Primary Genre(s): Fiction, Mystery
Published: 23 April 2019 by St. Martin’s Press
Page count: 340
Ending: Very Good
Would I recommend it: Yes
Commission Link: https://amzn.to/30eoTfx
My rating: ★★★★☆
Summary from Goodreads
From the moment Lucy met Diana, she was kept at arm’s length. Diana is exquisitely polite, but Lucy knows, even after marrying Oliver, that they’ll never have the closeness she’d been hoping for. But who could fault Diana? She was a pillar of the community, an advocate for social justice, the matriarch of a loving family. Lucy had wanted so much to please her new mother-in-law.
That was ten years ago. Now, Diana has been found dead, leaving a suicide note. But the autopsy reveals evidence of suffocation. And everyone in the family is hiding something…
First off, I promise I didn’t time this purposefully to be posted on Mother’s Day! This was just the last book I read and the next review to write. So, it may seem to be an odd choice, but have some fun and enjoy my review about a “so-called” evil mother-in-law! Here are my pros and cons:
- The book is told from alternating points-of-view (primarily Lucy and Diana’s POV) and switches between the past to present. The alternating POVs and timelines seemed a bit choppy at first, but eventually melded together nicely.
- All of the background stories, particularly for Diana, were very well done. Diana is clearly the “bad guy” in this story – at least from the viewpoint of her family – but as a reader you find out details about why she is the way she is. The fact that she never really explains to her family why she behaves the way she does is the truly sad part about the book. No one understands Diana. Right or wrong, she has values that are solidly formed from her life experience. She, however, doesn’t share the reasons for her actions or explain her values very well to her family. I felt sorry for Diana and I felt sorry for her family. The way the story is written you almost feel a bit voyeuristic – you get to know the details that others in the story do not know. This in turn makes the reader empathize with all the characters. At least I did. There are always two sides to every story.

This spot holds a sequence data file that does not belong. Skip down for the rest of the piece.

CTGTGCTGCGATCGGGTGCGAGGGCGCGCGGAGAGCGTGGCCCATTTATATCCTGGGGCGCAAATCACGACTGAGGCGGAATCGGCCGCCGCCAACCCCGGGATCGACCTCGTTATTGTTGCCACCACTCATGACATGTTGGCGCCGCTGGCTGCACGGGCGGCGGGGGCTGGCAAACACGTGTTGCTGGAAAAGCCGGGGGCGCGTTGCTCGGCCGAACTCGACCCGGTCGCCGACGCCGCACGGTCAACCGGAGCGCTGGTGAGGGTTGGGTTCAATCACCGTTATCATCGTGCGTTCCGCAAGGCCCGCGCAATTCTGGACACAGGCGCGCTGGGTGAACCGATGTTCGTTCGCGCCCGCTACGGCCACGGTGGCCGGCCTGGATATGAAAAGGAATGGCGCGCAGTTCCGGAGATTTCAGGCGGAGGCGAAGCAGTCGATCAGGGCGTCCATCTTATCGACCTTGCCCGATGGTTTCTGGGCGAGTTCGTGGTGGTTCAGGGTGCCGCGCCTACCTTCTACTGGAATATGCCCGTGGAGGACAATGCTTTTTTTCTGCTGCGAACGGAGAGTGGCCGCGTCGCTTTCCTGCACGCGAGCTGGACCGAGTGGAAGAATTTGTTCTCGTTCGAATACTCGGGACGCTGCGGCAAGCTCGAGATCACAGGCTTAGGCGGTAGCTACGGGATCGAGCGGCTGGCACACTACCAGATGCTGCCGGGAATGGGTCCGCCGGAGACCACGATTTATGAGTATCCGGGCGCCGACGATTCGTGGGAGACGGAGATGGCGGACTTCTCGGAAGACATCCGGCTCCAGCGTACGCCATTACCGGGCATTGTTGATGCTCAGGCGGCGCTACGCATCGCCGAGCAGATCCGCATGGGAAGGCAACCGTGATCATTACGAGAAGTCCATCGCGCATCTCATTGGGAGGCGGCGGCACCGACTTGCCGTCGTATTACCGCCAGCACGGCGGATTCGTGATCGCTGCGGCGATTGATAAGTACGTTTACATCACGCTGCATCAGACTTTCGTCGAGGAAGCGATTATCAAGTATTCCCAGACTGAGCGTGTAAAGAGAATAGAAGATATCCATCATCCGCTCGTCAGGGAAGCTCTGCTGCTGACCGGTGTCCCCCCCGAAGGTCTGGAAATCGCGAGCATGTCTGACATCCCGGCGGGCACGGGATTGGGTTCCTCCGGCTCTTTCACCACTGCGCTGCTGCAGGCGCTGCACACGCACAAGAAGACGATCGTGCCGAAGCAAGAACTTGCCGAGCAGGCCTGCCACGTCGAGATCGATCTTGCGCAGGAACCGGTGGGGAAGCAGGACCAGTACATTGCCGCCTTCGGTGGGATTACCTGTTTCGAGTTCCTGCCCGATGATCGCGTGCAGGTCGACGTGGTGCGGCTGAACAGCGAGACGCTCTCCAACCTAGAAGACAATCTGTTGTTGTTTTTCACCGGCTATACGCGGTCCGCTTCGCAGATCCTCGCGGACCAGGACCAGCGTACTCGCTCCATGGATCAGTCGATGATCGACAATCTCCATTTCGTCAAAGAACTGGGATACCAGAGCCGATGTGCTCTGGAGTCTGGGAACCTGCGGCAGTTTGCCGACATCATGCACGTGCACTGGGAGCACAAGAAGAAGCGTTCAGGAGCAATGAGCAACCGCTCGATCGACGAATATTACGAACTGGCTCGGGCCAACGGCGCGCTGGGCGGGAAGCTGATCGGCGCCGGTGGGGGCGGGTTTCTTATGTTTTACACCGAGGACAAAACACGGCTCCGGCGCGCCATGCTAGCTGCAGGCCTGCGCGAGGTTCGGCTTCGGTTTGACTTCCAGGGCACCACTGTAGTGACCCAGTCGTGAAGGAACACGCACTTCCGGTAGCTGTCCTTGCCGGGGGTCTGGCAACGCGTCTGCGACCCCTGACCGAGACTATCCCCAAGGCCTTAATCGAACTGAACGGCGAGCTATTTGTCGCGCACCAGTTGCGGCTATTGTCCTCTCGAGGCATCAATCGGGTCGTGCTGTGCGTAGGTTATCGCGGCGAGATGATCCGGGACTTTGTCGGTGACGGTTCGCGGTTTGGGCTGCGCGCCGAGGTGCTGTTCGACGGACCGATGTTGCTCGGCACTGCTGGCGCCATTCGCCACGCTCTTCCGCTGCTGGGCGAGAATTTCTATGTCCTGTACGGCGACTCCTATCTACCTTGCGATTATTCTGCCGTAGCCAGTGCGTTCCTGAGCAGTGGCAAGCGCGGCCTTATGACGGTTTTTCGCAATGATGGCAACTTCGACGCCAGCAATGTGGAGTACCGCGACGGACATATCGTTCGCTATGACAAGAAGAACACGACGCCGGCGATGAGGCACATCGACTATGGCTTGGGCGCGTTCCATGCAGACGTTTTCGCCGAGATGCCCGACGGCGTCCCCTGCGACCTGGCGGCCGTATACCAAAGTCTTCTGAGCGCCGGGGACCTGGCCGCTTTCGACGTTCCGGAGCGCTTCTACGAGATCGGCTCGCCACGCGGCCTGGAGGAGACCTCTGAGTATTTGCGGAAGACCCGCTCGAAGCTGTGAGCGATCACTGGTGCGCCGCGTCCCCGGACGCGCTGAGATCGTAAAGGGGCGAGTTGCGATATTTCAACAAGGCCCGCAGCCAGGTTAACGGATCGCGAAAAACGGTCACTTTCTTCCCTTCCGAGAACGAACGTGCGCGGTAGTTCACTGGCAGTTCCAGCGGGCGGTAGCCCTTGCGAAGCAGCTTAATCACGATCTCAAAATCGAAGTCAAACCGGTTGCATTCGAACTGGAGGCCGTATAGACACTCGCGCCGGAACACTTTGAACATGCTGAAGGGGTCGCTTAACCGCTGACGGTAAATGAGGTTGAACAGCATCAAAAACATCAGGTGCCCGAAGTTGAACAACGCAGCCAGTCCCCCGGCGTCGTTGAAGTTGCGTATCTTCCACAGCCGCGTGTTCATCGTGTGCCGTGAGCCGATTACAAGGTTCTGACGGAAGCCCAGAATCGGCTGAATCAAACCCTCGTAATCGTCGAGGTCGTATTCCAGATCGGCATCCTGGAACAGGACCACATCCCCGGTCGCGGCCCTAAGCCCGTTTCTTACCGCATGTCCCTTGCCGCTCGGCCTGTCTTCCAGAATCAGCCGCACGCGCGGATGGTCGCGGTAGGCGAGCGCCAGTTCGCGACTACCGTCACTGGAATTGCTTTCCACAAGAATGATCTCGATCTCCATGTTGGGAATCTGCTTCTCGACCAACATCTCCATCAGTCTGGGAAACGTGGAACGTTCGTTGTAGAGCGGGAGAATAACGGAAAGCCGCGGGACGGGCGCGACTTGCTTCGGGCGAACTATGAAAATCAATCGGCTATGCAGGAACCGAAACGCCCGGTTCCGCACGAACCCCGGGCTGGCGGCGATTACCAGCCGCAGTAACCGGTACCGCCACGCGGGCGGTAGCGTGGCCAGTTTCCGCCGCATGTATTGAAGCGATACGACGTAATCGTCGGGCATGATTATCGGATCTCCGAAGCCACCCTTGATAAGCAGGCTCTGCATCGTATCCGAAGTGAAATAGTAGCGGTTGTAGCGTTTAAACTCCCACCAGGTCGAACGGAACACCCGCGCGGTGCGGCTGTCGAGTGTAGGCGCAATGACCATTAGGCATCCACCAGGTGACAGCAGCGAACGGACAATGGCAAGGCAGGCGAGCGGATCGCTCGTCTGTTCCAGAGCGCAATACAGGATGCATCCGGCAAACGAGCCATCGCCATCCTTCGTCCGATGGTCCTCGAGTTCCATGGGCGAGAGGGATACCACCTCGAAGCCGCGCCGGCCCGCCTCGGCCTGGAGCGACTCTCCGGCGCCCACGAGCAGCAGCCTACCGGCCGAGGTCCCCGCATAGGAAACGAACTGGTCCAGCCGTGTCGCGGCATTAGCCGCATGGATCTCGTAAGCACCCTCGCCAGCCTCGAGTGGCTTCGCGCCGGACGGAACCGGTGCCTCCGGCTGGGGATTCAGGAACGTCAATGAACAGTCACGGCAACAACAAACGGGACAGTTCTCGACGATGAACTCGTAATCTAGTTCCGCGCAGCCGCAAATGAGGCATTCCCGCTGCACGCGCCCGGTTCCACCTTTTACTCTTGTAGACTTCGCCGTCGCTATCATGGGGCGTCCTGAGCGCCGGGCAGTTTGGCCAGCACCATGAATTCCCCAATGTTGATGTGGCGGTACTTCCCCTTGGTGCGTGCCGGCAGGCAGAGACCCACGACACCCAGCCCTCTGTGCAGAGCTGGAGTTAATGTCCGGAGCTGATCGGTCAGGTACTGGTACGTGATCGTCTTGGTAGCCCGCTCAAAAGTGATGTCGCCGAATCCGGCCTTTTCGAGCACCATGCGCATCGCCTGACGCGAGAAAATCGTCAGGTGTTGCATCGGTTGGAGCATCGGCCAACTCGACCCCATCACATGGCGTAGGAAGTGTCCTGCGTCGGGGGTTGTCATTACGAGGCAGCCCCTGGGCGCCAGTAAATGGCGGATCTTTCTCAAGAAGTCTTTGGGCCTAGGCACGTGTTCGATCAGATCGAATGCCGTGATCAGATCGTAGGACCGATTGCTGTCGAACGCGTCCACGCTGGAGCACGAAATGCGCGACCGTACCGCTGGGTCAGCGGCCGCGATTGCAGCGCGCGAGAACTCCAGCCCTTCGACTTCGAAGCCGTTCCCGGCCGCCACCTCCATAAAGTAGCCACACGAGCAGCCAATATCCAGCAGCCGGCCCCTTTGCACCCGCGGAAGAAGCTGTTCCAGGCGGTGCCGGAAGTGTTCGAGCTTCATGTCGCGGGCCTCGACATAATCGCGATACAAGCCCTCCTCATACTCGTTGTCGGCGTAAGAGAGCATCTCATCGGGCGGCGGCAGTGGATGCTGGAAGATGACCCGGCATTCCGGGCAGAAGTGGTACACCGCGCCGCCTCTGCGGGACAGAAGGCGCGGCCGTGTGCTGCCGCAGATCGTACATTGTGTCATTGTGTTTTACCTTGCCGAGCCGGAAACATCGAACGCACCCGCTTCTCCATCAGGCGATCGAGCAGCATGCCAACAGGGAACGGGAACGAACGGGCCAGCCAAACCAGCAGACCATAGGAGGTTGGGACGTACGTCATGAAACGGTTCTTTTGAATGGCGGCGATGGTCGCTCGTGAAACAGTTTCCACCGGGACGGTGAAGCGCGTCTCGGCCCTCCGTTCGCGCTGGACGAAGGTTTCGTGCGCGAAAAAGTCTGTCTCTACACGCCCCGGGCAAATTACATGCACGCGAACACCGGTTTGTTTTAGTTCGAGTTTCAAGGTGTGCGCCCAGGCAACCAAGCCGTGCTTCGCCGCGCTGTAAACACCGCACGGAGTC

- I just kept thinking to myself – I wish they would just talk to each other! The walls these characters put up around themselves – particularly Diana – were high and strong. Sadly, those walls blocked all chances for communication, affection, and understanding within the family. I liked the way the author wrote Diana – she wasn’t really wrong with regard to anything she said or did. She was just wrong for never explaining herself, even when asked.
- I’m feeling a bit repetitive here, but I think the author did a really good job with the Diana character. You will really dislike her, but you also feel sorry for her. It is absolutely great character development when you love and hate a character at the same time.
- I did not expect the ending. Kudos to the author on that as well, because I tend to figure out the plot in most books I read.
- Some of the story felt a little bit preachy to me.
- I liked the back and forth POVs and the various time periods, but I would have liked a little more story about relationship between Diana and her daughter-in-law. I just felt like I didn’t quite get enough… perhaps there should have been a scene where Lucy tried to get Diana to talk about her past or something? There were opportunities for this, but Lucy usually backed off when she was around Diana in general.
I really liked this book, but it was truly heartbreaking when all is said and done. It is terrible to watch families suffer because someone hides something or refuses to engage. This book is a great example of what can happen in that situation.
I said at the beginning that maybe this was an odd book to review on Mother’s Day, but then again maybe it is actually perfect. Go talk to your mom or mother-in-law today, especially if there is tension or misunderstandings between you. I’m guessing at least in some cases, like in this book, there are two sides to every story.
Happy Mother’s Day!
Thank you NetGalley and St. Martin’s Press for a free eARC of this book in exchange for an honest review.
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